The Last Handful of Clover

Book Three: Maps, Acknowledgements, and Summary of Books One and Two

Book Three — The Stone in the Stream

Death may come in many forms, they say, but truly it comes in only one, which is the end of love.—Hayden Carruth

Thank you for reading The Last Handful of Clover! Book Three: The Stone in the Stream will begin on Friday. The following “front matter” will appear in the printed book.


First, this book would not have been possible without the love of my family, who were exceptionally tolerant and supportive during the five-year writing process. Hopefully, they will forgive all the little details of our lives together that have made their way into this story! Special thanks go to: Yvon Goguen, Etienne Brossard and Rocco Renda.

I am grateful to la Collection nationale in le Grand Bibliothèque de Montréal, which provided me an unparalleled environment for writing—at least until COVID sent us all home. Still, most of this book was composed in a cubicle of their magnificent reading room, and I hope to return there very soon.

A very special thank you goes to my inspiration, mentor, muse, and angel (although not the kind of “angel” in this book). My wish is that every writer should be lucky enough to have a friend and colleague with such insight, wisdom, skill, love, and heart. Thank you, Cristin O’Keefe Aptowicz!

And last (but certainly not least), thank you to my “Founding Patrons,” who showed awesome faith in me and my work by joining my Patreon page for the initial release of this novel, even before the first chapter was available. I’m so grateful to each one of you!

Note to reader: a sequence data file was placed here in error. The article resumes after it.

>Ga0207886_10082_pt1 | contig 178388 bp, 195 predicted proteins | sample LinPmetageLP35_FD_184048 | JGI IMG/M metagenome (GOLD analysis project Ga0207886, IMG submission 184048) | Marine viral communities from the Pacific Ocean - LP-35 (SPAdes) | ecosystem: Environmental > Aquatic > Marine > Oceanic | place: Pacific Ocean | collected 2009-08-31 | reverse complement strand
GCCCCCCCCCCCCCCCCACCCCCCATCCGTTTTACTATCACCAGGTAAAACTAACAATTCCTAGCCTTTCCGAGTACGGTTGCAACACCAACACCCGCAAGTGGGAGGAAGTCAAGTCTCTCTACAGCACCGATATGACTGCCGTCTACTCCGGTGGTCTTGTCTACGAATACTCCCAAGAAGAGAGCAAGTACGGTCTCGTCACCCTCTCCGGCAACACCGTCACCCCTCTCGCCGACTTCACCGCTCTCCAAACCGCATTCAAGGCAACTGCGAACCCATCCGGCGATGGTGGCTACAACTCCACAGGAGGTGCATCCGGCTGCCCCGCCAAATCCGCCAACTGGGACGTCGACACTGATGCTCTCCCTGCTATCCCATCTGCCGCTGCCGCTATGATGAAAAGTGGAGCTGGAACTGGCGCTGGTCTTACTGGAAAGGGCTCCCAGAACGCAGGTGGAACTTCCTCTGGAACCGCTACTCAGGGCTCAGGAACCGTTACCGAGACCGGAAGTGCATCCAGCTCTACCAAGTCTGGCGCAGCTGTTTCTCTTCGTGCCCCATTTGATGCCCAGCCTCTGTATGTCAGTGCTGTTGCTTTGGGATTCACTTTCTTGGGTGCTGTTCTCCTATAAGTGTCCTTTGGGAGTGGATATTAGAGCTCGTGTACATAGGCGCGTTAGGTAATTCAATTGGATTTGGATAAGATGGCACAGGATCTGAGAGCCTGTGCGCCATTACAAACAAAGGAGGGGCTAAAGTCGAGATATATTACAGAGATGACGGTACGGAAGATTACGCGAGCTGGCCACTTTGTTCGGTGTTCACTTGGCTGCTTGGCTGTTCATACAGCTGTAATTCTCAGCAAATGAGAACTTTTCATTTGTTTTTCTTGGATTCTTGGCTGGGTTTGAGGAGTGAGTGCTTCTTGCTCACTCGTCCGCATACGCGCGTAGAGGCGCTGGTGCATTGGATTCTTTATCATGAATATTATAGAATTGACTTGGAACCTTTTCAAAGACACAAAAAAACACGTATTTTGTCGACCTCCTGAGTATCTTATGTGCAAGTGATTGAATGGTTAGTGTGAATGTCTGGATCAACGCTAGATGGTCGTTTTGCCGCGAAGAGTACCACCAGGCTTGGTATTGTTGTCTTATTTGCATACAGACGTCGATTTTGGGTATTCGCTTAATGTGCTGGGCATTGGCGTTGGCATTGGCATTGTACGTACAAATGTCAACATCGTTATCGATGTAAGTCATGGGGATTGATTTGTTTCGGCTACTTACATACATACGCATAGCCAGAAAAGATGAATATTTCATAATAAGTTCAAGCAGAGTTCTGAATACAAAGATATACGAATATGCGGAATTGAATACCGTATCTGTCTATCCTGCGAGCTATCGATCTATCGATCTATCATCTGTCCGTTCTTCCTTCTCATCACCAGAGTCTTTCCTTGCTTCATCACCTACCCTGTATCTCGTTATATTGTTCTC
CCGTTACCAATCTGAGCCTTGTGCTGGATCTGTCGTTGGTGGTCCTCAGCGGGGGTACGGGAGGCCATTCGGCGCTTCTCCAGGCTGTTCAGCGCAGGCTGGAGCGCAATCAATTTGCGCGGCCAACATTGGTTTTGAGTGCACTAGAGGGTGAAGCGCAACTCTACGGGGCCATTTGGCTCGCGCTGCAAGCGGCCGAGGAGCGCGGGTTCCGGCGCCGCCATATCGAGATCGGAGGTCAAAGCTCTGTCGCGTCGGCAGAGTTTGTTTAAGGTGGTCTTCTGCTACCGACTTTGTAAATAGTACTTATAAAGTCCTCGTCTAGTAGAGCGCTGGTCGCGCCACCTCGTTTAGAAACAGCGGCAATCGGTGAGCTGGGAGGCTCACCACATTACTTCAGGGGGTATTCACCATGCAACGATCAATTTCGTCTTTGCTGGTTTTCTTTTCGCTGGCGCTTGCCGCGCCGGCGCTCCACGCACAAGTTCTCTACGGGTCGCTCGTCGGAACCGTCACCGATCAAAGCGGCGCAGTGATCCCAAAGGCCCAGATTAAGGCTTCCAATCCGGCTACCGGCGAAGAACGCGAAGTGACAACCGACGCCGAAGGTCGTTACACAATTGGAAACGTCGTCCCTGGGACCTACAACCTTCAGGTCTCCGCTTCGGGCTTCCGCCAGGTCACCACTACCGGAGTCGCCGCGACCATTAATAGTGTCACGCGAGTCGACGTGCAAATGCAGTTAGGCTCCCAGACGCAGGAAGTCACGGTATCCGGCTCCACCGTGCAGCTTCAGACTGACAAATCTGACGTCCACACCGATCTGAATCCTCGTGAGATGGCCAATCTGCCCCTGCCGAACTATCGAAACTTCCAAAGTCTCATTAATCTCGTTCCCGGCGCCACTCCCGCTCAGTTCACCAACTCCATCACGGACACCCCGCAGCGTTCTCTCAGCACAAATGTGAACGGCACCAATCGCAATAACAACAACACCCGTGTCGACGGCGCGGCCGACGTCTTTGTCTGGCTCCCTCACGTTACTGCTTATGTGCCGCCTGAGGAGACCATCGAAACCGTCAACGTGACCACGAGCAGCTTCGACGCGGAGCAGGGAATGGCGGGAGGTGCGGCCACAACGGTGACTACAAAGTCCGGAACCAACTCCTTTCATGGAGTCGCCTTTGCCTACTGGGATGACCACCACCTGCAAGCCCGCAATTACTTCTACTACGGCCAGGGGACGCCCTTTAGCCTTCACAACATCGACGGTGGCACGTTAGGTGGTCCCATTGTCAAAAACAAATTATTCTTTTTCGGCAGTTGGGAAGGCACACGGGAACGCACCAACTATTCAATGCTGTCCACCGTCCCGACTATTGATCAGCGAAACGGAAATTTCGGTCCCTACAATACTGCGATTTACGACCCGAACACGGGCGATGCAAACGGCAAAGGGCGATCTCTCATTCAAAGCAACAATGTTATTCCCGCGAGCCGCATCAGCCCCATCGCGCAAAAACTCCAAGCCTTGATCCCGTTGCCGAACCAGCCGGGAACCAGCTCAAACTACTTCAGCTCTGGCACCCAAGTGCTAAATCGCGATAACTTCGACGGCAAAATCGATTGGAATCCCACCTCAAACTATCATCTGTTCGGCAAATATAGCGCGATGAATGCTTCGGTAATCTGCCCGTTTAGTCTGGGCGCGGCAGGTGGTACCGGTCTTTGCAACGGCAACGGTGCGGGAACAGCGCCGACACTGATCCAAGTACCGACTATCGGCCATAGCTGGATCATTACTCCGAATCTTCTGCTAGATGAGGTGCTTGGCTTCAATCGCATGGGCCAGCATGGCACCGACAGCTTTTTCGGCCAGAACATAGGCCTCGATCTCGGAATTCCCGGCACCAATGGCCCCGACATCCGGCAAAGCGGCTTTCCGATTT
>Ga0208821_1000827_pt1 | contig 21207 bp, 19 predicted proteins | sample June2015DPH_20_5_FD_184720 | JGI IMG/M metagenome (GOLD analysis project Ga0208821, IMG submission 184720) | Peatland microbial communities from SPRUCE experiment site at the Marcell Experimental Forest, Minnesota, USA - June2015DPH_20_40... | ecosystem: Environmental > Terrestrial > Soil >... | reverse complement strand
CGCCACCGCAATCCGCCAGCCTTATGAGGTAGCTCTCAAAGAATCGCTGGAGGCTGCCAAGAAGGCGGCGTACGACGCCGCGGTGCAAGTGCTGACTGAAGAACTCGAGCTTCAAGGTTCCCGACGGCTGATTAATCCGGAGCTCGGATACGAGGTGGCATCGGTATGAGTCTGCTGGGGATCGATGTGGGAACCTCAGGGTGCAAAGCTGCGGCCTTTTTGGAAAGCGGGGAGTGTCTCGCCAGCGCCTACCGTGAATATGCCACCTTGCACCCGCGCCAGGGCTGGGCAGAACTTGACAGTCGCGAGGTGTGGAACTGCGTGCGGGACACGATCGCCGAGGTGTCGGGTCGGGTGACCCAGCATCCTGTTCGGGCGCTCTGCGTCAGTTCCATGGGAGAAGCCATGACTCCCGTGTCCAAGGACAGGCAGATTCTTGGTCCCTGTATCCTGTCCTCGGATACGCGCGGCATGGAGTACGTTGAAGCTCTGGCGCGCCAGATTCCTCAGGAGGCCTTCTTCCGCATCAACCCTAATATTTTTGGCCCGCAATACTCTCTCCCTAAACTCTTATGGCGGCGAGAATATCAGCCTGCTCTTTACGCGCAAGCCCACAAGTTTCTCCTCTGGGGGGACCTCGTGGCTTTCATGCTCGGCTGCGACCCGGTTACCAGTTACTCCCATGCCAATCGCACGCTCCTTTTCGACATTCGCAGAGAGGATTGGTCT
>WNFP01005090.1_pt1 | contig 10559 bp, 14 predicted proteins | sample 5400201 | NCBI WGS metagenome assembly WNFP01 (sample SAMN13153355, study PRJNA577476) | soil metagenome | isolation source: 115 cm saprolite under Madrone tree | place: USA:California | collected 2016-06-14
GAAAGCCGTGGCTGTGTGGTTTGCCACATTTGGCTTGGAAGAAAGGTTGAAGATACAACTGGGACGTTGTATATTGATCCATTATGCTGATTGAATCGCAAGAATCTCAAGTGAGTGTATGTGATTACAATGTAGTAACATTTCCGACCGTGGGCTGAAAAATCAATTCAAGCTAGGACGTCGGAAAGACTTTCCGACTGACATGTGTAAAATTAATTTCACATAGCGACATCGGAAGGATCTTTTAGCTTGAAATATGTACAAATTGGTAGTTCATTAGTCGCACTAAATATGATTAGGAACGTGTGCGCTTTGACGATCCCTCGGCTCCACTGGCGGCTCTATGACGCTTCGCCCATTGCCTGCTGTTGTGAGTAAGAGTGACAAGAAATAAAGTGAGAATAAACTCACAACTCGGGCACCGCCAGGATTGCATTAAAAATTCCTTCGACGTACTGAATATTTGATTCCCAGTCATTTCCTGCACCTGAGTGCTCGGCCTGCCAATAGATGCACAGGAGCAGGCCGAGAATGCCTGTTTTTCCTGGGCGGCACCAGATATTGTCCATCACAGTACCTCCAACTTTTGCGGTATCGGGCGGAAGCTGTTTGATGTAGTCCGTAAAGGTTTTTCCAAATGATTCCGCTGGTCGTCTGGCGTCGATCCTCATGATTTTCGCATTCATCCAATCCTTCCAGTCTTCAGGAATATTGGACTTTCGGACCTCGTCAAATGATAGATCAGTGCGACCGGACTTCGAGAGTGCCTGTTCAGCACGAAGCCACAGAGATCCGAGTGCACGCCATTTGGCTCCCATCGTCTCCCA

Al Smith
Bob Holman
Bob koshin Hanson
Brian Gilbar
Cristin O’Keefe Aptowicz
Donald Cotter
Etienne Brossard
Gary Wright
Ivan Goguen
Jaime Martin
Jean-Marc Robichaud
Joel Riemer
Justin Woo
Leticia Viloria
Lisa Kolstad
Marc Thomson
Mark Seward
Mike Yada
Phil Locke
Raymond Huessy
Rocco Renda
Rodney Wilder, Jr.
Tony Brown

“Beautiful Dreamer” is by Stephen Foster, published posthumously in 1864. Additional verses by Mattie Sowersby.

Map 1: The Hereafter

Map 2: Downtown Salt Lake City

Synopsis of Book One: The Hereafter

Three days after he was shot in his own home, Richard Pratt (57) returns to the world of the living. As he struggles to make sense of the strange netherworld in which he finds himself, his much younger partner Keith Woo (32) struggles to cope with the grief that comes from having his partner of ten years die in his arms.

But Keith and Richard are not the only ones dealing with tragedy. In fact, all of Salt Lake City is slowly falling under the grip of a spree of violence whose scope is only starting to penetrate the consciousness of the city residents.